The Australian statement on the 15th annual Australia-Vietnam Human Rights Dialogue in 2018 noted:

Australia recognised that Vietnam’s amended Penal Code has abrogated the death penalty for seven crimes, and encouraged Vietnam to move towards abolition of the death penalty.

So it seems an ideal time to push for creative ways to realise the 2018 strategy. This is especially so given that the Australian and Vietnamese prime ministers agreed in August 2019 to develop an Enhanced Economic Engagement Strategy with the aim of becoming top ten trading partners and doubling bilateral investment.

These developments of middle powers joining together are occurring against a backdrop of growing Chinese aggression towards Vietnam in the South China Sea, or the East Sea, as it is referred to by Vietnam.

This would seem to afford an opportunity for Australia to engage with Vietnam on why its death penalty practice is closer to China’s than to its “partner for shared prosperity”.

Read more: Despite a reduction in executions, progress towards the abolition of the death penalty is slow

More work to do

While Australia has taken a principled stance against the death penalty with Japan and in its interactions with Vietnam, we do not know how this commitment would translate to other situations, with other nations.

Australia might lack the necessary soft power to nudge other countries to align themselves with its mission. Alternatively, Australia may have enough economic power to push its agenda even though retentionist governments may view its death penalty diplomacy as unwelcome interference in their domestic criminal policy.

Asia lags behind the global trend away from the death penalty. The Philippines, Sri Lanka and the Maldives have taken steps to reinstate the death penalty or resume executions. Bangladesh has expanded the reach of the death penalty.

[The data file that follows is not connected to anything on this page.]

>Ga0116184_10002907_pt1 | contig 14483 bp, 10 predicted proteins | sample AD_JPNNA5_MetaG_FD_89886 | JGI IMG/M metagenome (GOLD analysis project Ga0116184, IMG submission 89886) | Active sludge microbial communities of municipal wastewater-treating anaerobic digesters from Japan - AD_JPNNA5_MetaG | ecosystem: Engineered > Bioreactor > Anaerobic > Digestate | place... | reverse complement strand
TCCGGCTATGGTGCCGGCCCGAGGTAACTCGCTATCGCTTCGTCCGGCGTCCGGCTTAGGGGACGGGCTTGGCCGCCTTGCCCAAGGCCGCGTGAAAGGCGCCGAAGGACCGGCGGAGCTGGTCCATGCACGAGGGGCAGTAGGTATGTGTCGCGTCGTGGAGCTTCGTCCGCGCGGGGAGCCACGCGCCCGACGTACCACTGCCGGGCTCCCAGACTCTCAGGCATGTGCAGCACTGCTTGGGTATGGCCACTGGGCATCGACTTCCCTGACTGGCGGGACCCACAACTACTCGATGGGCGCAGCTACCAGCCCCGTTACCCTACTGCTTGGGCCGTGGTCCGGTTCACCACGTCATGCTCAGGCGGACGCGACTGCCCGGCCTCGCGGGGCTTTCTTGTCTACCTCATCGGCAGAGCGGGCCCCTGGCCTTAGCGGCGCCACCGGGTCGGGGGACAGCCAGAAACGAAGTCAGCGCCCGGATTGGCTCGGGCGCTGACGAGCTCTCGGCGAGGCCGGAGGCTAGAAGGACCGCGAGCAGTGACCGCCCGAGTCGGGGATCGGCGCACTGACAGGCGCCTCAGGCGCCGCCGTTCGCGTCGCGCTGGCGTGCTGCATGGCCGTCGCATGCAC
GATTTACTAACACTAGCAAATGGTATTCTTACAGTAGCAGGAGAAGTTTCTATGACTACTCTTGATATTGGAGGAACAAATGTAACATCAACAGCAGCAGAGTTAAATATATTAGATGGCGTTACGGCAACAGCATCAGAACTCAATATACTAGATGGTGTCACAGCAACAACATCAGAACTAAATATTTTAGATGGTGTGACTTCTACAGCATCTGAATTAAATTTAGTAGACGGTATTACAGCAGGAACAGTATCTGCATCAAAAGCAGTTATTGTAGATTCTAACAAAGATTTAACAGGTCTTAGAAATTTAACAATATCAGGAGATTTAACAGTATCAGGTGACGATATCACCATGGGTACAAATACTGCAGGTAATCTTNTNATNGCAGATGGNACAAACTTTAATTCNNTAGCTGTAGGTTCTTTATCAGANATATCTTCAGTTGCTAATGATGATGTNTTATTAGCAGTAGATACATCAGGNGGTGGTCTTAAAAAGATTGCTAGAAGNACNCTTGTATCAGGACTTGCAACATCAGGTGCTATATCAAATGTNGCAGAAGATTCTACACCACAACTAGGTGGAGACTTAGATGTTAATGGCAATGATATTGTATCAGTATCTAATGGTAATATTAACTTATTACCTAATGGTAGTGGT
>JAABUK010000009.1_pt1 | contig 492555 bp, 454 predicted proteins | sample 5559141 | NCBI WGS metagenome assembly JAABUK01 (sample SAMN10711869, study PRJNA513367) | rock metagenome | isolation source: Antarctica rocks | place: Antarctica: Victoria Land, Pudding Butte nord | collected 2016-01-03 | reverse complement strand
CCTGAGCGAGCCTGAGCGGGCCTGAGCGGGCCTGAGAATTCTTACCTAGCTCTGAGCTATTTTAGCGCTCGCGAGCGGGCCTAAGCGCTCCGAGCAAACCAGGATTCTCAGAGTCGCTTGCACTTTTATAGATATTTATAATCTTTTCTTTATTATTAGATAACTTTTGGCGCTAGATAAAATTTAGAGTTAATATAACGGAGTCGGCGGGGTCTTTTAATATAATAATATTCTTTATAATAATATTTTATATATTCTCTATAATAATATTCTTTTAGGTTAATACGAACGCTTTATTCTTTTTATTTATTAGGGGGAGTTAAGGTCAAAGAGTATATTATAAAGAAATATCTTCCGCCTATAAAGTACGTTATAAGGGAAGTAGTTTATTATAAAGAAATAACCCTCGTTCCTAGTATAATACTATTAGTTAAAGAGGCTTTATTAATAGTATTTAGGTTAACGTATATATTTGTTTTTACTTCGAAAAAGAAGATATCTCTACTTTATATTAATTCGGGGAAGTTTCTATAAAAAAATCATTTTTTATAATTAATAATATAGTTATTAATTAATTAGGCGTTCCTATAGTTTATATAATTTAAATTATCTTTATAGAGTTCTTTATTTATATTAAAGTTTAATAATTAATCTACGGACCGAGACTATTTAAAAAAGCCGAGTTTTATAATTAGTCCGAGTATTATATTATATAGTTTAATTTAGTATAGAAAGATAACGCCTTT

Australia is at a pivotal moment in terms of testing its own commitment to its strategy, especially in our region. This is a critical time for determining its role in advocating for abolition of the death penalty in Asia.

Authors: Mai Sato, Associate Professor, Director of Eleos Justice, Faculty of Law, Monash University

Read more https://theconversation.com/japan-australia-pact-highlights-need-to-move-away-creatively-from-death-penalty-148436

Writers Wanted

The Mitchells vs The Machines shows 'smart' tech might be less of a threat to family bonds than we fear


The Essentials of DIY Home Repairs: What You'll Need


The Conversation


Prime Minister interview with Karl Stefanovic and Allison Langdon

Karl Stefanovic: PM, good morning to you. Do you have blood on your hands?   PRIME MINISTER: No, it's obviously absurd. What we're doing here is we've got a temporary pause in place because we'v...

Karl Stefanovic and Allison Langdon - avatar Karl Stefanovic and Allison Langdon

Prime Minister Scott Morrison delivered Keynote Address at AFR Business Summit

Well, thank you all for the opportunity to come and be with you here today. Can I also acknowledge the Gadigal people, the Eora Nation, the elders past and present and future. Can I also acknowled...

Scott Morrison - avatar Scott Morrison

Morrison Government commits record $9B to social security safety net

The Morrison Government is enhancing our social security safety net by increasing support for unemployed Australians while strengthening their obligations to search for work.   From March the ...

Scott Morrison - avatar Scott Morrison

Business News

The logistics behind setting up massive vaccination hubs in South Australia

To scale up the South Australian vaccination rollout, Portable Partitions Australia were approached by SA Health to urgently provide 78 vaccinations booths across the Northern and Central mass vac...

NewsCo - avatar NewsCo

The Age Of Advertising: The Importance of Online Business Advertisements

The language of advertising had long grown since its modern beginning in the 15th century when printing was all the jazz. Nowadays, it continues to flourish and adapt as new mediums are created, a...

NewsCo - avatar NewsCo

What is Hampering Your Good Sleep? 7 Things to Check

A good sleep is the pillar of a healthy body and a strong mind. Countless studies have proven how a good night’s sleep goes hand in hand with good health and a productive day ahead. Sleep has an i...

NewsCo - avatar NewsCo